600.363 Introduction to Algorithms
600.463 Algorithms I

Course Home Page
General Information/Policies
Course Materials by Lecture Date

Course Description

This is an introductory course in algorithms. We will cover standard topics such as definitions of algorithmic complexity (worst case, average case); basic tools such as sorting, searching and dynamic programming; advanced analysis techniques, such as amortized analysis; graph algorithms and searching techniques such as minimum spanning trees, depth-first search, shortest paths; and more advanced topics. Emphasis will be given to arguing the correctness of algorithms and performing an analysis of their running time.


Undergraduates must have successfully completed 600.226 (Data Structures). Please talk to me if you are unsure about your preparation.

Course materials

The book for this class is Introduction to Algorithms (3rd Edition) by Thomas H. Cormen, Charles E. Leiserson, Ronald L. Rivest, and Cliff Stein.

For a list of known bugs and selected solutions to problems in the text, go to http://mitpress.mit.edu/algorithms/.

If you do not have a copy of the textbook, copies are available for purchase at the Johns Hopkins University Bookstore.

The textbook has been placed on reserve at the MSE Library (Building 19).

If you have already purchased a 2nd edition and are concerned about moving to the 3rd edition, please send email to the instructor.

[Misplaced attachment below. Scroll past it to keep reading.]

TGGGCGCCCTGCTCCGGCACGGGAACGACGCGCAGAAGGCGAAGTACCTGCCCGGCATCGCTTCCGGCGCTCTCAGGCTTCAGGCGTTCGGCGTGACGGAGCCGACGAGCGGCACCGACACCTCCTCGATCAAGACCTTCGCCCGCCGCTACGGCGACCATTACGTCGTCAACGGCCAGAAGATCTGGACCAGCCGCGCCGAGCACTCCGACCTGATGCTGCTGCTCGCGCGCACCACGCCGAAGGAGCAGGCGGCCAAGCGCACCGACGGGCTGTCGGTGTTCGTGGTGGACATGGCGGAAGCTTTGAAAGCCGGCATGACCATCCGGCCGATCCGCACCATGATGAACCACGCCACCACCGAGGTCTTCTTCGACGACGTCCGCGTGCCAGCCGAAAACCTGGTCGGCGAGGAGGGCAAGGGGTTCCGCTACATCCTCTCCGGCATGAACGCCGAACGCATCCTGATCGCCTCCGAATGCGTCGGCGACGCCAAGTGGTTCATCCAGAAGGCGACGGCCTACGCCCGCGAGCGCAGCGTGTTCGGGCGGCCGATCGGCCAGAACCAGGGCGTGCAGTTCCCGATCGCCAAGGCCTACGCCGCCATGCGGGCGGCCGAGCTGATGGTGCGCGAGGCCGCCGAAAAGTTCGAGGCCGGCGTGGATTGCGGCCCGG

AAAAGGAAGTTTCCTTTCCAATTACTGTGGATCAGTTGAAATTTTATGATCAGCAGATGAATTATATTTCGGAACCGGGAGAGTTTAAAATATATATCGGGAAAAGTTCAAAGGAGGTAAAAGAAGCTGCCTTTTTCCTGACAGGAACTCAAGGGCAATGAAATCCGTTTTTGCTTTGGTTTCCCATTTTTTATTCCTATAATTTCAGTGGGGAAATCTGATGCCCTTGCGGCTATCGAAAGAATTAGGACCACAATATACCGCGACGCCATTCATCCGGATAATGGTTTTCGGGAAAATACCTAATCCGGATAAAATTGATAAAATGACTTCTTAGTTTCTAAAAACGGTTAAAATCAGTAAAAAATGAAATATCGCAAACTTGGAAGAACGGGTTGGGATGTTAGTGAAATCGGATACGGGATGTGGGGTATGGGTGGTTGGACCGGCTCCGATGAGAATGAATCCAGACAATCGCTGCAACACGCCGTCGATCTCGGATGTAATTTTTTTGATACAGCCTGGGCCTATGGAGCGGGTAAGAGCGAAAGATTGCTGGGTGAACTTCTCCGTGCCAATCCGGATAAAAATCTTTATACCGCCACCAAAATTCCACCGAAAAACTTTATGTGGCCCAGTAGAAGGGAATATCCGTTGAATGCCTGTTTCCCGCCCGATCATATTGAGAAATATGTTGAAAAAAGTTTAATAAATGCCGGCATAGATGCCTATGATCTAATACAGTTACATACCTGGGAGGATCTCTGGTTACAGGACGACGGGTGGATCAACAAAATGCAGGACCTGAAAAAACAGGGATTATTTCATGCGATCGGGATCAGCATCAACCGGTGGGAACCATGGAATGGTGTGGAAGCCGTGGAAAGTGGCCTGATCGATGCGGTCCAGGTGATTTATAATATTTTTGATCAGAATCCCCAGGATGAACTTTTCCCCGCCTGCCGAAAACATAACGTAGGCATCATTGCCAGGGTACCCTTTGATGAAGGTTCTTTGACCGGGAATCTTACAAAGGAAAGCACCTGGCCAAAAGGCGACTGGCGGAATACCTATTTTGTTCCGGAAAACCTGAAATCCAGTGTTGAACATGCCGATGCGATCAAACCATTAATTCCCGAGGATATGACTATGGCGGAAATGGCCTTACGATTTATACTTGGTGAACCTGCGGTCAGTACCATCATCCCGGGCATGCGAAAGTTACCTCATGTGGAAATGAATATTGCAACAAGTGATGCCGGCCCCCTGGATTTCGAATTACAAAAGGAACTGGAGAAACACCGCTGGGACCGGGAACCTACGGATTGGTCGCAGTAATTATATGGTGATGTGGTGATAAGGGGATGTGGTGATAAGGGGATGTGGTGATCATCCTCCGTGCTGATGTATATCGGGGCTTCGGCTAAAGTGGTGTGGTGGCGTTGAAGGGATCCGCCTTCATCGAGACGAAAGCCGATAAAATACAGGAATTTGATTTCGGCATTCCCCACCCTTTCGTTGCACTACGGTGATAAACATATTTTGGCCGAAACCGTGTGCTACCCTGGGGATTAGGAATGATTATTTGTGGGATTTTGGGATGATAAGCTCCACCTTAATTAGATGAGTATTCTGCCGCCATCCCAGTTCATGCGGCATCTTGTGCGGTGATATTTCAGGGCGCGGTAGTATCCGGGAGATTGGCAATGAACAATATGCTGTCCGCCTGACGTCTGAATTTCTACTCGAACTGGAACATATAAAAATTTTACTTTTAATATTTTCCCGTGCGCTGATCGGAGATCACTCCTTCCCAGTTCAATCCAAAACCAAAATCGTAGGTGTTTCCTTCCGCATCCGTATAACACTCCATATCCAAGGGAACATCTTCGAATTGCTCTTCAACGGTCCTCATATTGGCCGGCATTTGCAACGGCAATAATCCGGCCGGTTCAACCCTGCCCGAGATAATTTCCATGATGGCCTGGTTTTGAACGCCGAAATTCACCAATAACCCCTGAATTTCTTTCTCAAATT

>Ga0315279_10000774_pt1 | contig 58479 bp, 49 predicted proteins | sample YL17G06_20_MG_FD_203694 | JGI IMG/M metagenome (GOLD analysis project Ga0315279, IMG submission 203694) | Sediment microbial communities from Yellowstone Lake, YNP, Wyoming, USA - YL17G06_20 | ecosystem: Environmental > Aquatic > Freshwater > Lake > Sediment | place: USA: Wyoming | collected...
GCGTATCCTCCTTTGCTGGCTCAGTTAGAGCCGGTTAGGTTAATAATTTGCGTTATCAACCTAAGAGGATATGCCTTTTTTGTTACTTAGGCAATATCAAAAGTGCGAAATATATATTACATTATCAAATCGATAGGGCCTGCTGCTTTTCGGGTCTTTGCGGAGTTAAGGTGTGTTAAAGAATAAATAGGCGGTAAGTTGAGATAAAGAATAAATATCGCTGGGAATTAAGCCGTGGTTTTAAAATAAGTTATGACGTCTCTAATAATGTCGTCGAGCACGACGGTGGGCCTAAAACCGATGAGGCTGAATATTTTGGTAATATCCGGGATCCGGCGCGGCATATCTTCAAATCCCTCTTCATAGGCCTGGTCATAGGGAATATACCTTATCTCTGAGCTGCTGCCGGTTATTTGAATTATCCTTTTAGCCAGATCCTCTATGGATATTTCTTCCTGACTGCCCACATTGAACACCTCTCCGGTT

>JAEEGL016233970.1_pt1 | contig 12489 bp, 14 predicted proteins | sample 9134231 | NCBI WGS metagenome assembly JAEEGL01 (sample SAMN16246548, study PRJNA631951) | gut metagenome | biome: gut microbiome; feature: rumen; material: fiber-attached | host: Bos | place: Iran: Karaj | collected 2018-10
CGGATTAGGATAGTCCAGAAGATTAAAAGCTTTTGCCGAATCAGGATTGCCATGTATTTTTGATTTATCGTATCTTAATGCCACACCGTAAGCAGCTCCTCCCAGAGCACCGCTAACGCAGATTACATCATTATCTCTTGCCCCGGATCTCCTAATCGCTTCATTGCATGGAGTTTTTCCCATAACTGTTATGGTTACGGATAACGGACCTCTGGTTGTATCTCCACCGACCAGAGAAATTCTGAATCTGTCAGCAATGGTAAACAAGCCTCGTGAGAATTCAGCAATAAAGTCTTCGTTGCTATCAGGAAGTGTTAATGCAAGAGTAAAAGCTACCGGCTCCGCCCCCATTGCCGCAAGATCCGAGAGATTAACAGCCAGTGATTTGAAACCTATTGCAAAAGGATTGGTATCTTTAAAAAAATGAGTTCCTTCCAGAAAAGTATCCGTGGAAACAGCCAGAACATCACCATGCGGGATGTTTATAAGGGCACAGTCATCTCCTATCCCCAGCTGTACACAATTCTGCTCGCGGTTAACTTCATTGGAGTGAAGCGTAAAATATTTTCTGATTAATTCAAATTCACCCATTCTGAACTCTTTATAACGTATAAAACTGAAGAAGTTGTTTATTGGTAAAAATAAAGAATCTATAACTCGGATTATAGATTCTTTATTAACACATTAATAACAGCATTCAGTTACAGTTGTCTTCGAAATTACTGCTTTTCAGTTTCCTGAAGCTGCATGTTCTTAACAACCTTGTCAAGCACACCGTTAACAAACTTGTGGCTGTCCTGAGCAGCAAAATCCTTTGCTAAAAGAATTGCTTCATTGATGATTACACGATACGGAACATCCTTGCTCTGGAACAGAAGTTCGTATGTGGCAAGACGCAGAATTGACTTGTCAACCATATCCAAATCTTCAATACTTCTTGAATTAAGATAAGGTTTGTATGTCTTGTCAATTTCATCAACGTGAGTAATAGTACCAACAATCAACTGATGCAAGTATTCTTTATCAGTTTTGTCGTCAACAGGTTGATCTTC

Office Hours

Susan Hohenberger's office hours are Mondays 11-12 (right before class) in Wyman Park room 419 or by appointment.

Ming Chuang's office hours are Thursdays 3-4 in NEB 218 or by appointment.

Course Mailing List

The mailing list is cs363[ignore this spam break]@cs.jhu.edu.

Grading Policy

There will be (approximately) bi-weekly problem sets and three in-class quizzes. The final grade will be computed using the following weights:

Problem Sets

Some of the homework exercises will be routine, but others will be more challenging. I do not expect you to solve all of the homework problems, but I hope that you will benefit from working on the more difficult ones. A few hints on homework:

Quizzes and Exams

There will be three quizzes held during regular class time. The quizzes are closed book, closed note. Calculators, laptops and other electronic devices are prohibited. There is no final exam for this course.
Last modified: Monday, August 24, 2009